• Alex Brideau III

    I agree that delaying the last station opening would indeed create that little bit of extra buzz when it finally opens. Plus, having one less station initially might cause the Gold Line to demand slightly fewer railcars which are anticipated to be in short supply once the Expo Line extension opens in summer.

  • LAifer

    One issue for Metro will be whether it can turn back its trains a station earlier without too much impact on service. Anyone here know about where the rail crossovers are on the line who could answer that question? My guess would be that there are a number of them, but whether they’re designed to handle full operations just turning around a station earlier than Azusa would be questionable.

  • Joe Linton
  • calwatch

    I disagree with Joe completely about the delay, and said as much in my email to Phil Washington and the MTA Board – which they apparently agreed with.

    I am concerned about today’s article in the San Gabriel Valley Tribune regarding the Gold Line stopping short of its final destination at APU/Citrus College and ending in Downtown Azusa. The Gold Line has long been expected for members of the Rosedale community, and also provides access to Citrus College and to bus lines in the area. Even with the walk to Foothill Boulevard, taking the Gold Line to Citrus College will be more time effective than transferring to a shuttle bus. This shuttle bus will likely not observe the same service hours as the Gold Line.

    I think the traffic concern may be legitimate, but can be addressed by not opening the parking structure (it is likely that punchlist work needs to be done on it anyway, and leaving it closed would facilitate
    that) and traffic modification from Palm Drive to Foothill Boulevard to only allow right-in and right-out on a temporary basis, possibly by placing bollards in the roadway. Add temporary no parking or permit only parking within a half mile radius of the station to prevent cars from using the neighborhood as a park and ride.

    Palm Drive is a public street and riders can walk along that route.
    Fencing and security guards may be necessary in order to prevent people from going through the construction site.

    However, that cost is likely less than running a shuttle bus from 5 am to midnight, seven days a week, to cover the gap. And, as someone who was excited when the Gold Line was being opened March 5, the Gold Line needs to operate Metro’s normal rail service hours and any shuttle bus replacement would also need to operate those hours. Foothill Transit has made service changes in the Citrus College area specifically to improve Gold Line connections, and those improvements would be wasted for several months.

    I also find it questionable that neither the City nor APU notified Metro of these concerns earlier. There was significant hype over the press conference on the Gold Line opening date. There were many events with station “dedications” where the entities who are writing this letter in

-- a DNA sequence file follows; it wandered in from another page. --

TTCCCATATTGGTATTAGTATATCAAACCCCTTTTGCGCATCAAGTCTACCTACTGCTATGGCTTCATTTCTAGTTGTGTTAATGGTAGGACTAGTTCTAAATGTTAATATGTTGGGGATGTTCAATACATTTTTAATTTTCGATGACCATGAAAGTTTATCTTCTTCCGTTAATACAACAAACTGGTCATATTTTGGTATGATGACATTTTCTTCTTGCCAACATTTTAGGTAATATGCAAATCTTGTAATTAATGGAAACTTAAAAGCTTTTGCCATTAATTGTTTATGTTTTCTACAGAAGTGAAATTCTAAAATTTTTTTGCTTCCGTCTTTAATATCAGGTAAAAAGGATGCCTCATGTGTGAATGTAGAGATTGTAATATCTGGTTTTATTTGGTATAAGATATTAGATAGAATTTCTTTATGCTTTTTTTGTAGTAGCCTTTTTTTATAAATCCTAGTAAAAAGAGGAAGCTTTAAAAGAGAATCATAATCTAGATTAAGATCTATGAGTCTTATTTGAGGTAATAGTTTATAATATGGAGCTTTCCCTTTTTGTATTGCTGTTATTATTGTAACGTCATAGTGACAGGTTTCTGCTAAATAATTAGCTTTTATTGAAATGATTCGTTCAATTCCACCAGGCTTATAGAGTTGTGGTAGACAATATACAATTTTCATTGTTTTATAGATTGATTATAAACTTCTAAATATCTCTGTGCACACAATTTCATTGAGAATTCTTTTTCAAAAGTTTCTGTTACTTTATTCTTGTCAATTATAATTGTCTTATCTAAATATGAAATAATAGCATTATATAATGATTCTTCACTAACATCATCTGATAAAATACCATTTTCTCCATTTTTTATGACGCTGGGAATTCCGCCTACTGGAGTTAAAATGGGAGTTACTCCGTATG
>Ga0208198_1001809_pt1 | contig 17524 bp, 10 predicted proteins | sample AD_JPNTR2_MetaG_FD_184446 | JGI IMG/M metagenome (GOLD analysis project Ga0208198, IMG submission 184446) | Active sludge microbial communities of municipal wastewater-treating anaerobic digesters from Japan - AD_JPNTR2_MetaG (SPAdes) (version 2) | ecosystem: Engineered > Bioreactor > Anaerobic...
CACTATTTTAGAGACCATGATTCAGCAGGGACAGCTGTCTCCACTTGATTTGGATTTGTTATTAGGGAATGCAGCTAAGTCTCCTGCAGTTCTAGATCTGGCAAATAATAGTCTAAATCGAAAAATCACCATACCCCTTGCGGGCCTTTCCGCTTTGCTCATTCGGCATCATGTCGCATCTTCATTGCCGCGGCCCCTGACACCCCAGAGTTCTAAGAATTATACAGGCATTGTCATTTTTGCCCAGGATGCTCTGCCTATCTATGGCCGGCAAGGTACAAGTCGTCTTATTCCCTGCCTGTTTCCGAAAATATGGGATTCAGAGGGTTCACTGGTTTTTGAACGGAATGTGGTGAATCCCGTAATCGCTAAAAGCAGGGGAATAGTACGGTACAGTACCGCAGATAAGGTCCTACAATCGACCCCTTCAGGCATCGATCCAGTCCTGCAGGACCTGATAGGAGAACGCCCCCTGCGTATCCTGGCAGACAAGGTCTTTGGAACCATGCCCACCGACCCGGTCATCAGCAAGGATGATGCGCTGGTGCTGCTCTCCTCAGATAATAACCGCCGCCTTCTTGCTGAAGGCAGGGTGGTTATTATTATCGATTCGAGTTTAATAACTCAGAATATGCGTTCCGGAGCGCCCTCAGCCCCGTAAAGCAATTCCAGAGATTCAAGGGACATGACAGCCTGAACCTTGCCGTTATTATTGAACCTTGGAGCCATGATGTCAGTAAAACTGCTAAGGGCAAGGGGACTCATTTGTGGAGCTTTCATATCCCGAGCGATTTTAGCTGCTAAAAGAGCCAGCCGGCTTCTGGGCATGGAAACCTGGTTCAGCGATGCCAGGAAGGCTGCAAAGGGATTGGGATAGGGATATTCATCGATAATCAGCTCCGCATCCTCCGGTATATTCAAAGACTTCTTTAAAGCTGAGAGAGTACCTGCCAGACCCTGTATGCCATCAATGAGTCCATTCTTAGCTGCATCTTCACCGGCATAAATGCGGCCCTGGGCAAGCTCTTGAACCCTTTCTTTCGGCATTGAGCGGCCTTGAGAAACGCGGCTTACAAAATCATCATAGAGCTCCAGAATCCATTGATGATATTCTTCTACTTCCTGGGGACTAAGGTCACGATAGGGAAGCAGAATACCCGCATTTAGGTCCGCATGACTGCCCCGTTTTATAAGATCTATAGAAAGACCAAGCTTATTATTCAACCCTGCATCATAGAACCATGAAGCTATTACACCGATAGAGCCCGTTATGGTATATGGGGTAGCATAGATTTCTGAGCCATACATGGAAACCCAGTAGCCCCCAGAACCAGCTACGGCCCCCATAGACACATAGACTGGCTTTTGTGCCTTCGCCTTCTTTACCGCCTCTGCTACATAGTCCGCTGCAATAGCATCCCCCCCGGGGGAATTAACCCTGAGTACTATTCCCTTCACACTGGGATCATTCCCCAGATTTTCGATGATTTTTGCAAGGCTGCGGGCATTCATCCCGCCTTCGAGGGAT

2016 could have made their concerns known.

    With all the publicity related to the Gold Line opening, having the route stop short, with such late notice, will jeopardize Metro’s credibility, especially given staff’s push for a tax increase and extension of Measure R, which requires a 2/3 vote of the public. Metro has been very careful not to overpromise in regards to Measure R related projects and this should not happen again.

  • Let’s hope that Metro is prepared to fight further to get this station open. I passed by it today and found this fence and road sign blocking access. Will they be removed by Azusa and Rosedale before March 5th?

  • neroden

    Oy. So open the station and leave the parking garage closed. See how much walkup traffic there is!

  • neroden

    Good for them. I hate to see really dumb requests accomodated.

  • neroden

    That’s kind of hilarious. What a photo. Proof that Los Angeles is too balkanized.

  • davistrain

    As of a few days ago, Metro declared that the whole line would open on the 5th of March, and work-arounds have been discussed for dealing with the delays in the Citrus Ave. completion.

  • davistrain

    Not funny to the people who have to take the long way around to reach the station. As far as “Los Angeles [County] is too balkanized”, it’s true that a look at the Thomas Brothers map for the San Gabriel Valley shows a crazy quilt of cities and county territory, but in the San Fernando Valley, most of that region is part of the City of Los Angeles, and ever so often there’s a campaign to secede from the big city and be self-governing.

  • Ed

    Too bad no one thought to tell them a train was going to be coming by one day.